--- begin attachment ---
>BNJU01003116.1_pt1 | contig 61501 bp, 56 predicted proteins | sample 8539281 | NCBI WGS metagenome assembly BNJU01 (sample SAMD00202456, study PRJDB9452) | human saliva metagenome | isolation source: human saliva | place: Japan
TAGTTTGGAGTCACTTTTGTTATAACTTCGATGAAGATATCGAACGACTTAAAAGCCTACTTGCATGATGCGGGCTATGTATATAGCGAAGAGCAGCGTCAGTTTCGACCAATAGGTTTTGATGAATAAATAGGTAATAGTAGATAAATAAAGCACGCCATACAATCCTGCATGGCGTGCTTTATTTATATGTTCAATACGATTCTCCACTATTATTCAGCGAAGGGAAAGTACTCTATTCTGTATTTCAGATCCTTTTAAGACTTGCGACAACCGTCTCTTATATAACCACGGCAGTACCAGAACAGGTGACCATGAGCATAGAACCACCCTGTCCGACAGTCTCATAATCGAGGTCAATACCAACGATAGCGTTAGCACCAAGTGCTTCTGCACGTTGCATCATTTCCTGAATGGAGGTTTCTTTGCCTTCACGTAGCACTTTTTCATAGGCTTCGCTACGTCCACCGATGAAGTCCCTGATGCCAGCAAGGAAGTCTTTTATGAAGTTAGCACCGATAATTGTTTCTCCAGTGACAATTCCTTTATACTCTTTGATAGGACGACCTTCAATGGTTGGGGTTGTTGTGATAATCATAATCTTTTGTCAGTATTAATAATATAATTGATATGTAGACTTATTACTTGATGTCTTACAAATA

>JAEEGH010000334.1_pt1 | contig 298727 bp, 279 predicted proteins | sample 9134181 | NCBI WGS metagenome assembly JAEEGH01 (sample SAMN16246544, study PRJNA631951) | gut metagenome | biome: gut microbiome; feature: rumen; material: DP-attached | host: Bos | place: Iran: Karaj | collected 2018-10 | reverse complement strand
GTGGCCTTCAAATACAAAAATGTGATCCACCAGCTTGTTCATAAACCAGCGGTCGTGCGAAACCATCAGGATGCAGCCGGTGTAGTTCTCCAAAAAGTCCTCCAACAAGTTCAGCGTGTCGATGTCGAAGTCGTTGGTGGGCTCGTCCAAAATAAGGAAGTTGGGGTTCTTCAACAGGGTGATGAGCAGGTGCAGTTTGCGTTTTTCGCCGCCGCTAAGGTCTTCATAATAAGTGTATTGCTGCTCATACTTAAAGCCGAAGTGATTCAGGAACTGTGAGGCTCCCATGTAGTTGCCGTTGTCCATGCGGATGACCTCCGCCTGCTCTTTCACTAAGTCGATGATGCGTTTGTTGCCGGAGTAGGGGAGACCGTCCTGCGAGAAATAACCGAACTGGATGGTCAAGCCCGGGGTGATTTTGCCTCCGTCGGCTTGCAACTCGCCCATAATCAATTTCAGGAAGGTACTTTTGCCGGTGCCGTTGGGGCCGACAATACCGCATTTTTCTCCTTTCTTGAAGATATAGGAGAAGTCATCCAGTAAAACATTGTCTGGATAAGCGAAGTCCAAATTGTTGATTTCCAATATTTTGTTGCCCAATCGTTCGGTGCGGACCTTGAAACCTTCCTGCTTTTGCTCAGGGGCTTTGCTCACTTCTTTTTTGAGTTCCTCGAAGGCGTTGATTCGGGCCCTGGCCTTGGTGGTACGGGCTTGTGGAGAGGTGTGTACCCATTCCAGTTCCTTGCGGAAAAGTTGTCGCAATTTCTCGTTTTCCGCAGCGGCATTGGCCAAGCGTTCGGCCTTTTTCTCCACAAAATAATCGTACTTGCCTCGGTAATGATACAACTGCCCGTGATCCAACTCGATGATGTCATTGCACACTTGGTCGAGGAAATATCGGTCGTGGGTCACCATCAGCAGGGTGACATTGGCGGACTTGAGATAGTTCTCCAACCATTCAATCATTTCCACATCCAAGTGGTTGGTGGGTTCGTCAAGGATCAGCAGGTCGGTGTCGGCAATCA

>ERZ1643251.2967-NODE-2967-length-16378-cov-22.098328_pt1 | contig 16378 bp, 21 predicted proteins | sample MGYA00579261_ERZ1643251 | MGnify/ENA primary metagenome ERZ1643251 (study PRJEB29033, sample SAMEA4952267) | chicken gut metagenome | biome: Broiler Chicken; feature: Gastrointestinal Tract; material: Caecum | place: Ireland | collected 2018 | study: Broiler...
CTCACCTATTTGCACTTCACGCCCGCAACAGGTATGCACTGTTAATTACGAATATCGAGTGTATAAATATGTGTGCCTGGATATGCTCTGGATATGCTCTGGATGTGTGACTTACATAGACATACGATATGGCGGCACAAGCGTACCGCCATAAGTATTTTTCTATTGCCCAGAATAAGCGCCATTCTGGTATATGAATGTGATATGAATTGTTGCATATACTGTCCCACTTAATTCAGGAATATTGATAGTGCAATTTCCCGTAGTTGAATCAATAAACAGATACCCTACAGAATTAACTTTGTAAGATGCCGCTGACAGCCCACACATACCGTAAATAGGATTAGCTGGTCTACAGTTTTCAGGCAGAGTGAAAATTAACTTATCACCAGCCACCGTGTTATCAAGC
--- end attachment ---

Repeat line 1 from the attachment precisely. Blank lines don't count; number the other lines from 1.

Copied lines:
>BNJU01003116.1_pt1 | contig 61501 bp, 56 predicted proteins | sample 8539281 | NCBI WGS metagenome assembly BNJU01 (sample SAMD00202456, study PRJDB9452) | human saliva metagenome | isolation source: human saliva | place: Japan